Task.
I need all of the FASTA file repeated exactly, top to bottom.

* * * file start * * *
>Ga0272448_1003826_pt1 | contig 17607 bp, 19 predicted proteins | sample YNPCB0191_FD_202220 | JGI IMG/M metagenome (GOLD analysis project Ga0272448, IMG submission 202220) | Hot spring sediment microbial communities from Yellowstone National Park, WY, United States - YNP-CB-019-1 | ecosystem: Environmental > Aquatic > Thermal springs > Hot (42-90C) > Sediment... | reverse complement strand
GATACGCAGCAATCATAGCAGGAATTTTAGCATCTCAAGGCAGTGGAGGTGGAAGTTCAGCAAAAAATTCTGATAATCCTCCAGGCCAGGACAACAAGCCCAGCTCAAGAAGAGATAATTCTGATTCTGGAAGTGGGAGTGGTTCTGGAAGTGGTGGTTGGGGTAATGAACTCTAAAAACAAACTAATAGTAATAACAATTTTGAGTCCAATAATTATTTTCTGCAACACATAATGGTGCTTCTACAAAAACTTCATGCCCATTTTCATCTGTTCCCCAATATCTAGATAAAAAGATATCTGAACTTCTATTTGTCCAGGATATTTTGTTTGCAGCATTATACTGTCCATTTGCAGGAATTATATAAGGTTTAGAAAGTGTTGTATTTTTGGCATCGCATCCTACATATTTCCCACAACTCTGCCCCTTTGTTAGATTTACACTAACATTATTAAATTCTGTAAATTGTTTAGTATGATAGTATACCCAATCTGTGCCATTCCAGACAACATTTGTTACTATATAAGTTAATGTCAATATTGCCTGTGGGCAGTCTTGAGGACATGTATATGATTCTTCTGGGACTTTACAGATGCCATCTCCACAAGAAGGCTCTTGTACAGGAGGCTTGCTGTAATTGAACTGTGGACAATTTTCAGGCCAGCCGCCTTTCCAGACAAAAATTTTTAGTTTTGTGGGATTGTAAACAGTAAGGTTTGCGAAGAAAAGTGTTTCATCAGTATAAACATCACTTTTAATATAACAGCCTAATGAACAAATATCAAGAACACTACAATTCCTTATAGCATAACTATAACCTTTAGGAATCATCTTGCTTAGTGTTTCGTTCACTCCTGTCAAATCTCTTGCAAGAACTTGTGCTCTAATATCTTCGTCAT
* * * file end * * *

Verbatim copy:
>Ga0272448_1003826_pt1 | contig 17607 bp, 19 predicted proteins | sample YNPCB0191_FD_202220 | JGI IMG/M metagenome (GOLD analysis project Ga0272448, IMG submission 202220) | Hot spring sediment microbial communities from Yellowstone National Park, WY, United States - YNP-CB-019-1 | ecosystem: Environmental > Aquatic > Thermal springs > Hot (42-90C) > Sediment... | reverse complement strand
GATACGCAGCAATCATAGCAGGAATTTTAGCATCTCAAGGCAGTGGAGGTGGAAGTTCAGCAAAAAATTCTGATAATCCTCCAGGCCAGGACAACAAGCCCAGCTCAAGAAGAGATAATTCTGATTCTGGAAGTGGGAGTGGTTCTGGAAGTGGTGGTTGGGGTAATGAACTCTAAAAACAAACTAATAGTAATAACAATTTTGAGTCCAATAATTATTTTCTGCAACACATAATGGTGCTTCTACAAAAACTTCATGCCCATTTTCATCTGTTCCCCAATATCTAGATAAAAAGATATCTGAACTTCTATTTGTCCAGGATATTTTGTTTGCAGCATTATACTGTCCATTTGCAGGAATTATATAAGGTTTAGAAAGTGTTGTATTTTTGGCATCGCATCCTACATATTTCCCACAACTCTGCCCCTTTGTTAGATTTACACTAACATTATTAAATTCTGTAAATTGTTTAGTATGATAGTATACCCAATCTGTGCCATTCCAGACAACATTTGTTACTATATAAGTTAATGTCAATATTGCCTGTGGGCAGTCTTGAGGACATGTATATGATTCTTCTGGGACTTTACAGATGCCATCTCCACAAGAAGGCTCTTGTACAGGAGGCTTGCTGTAATTGAACTGTGGACAATTTTCAGGCCAGCCGCCTTTCCAGACAAAAATTTTTAGTTTTGTGGGATTGTAAACAGTAAGGTTTGCGAAGAAAAGTGTTTCATCAGTATAAACATCACTTTTAATATAACAGCCTAATGAACAAATATCAAGAACACTACAATTCCTTATAGCATAACTATAACCTTTAGGAATCATCTTGCTTAGTGTTTCGTTCACTCCTGTCAAATCTCTTGCAAGAACTTGTGCTCTAATATCTTCGTCAT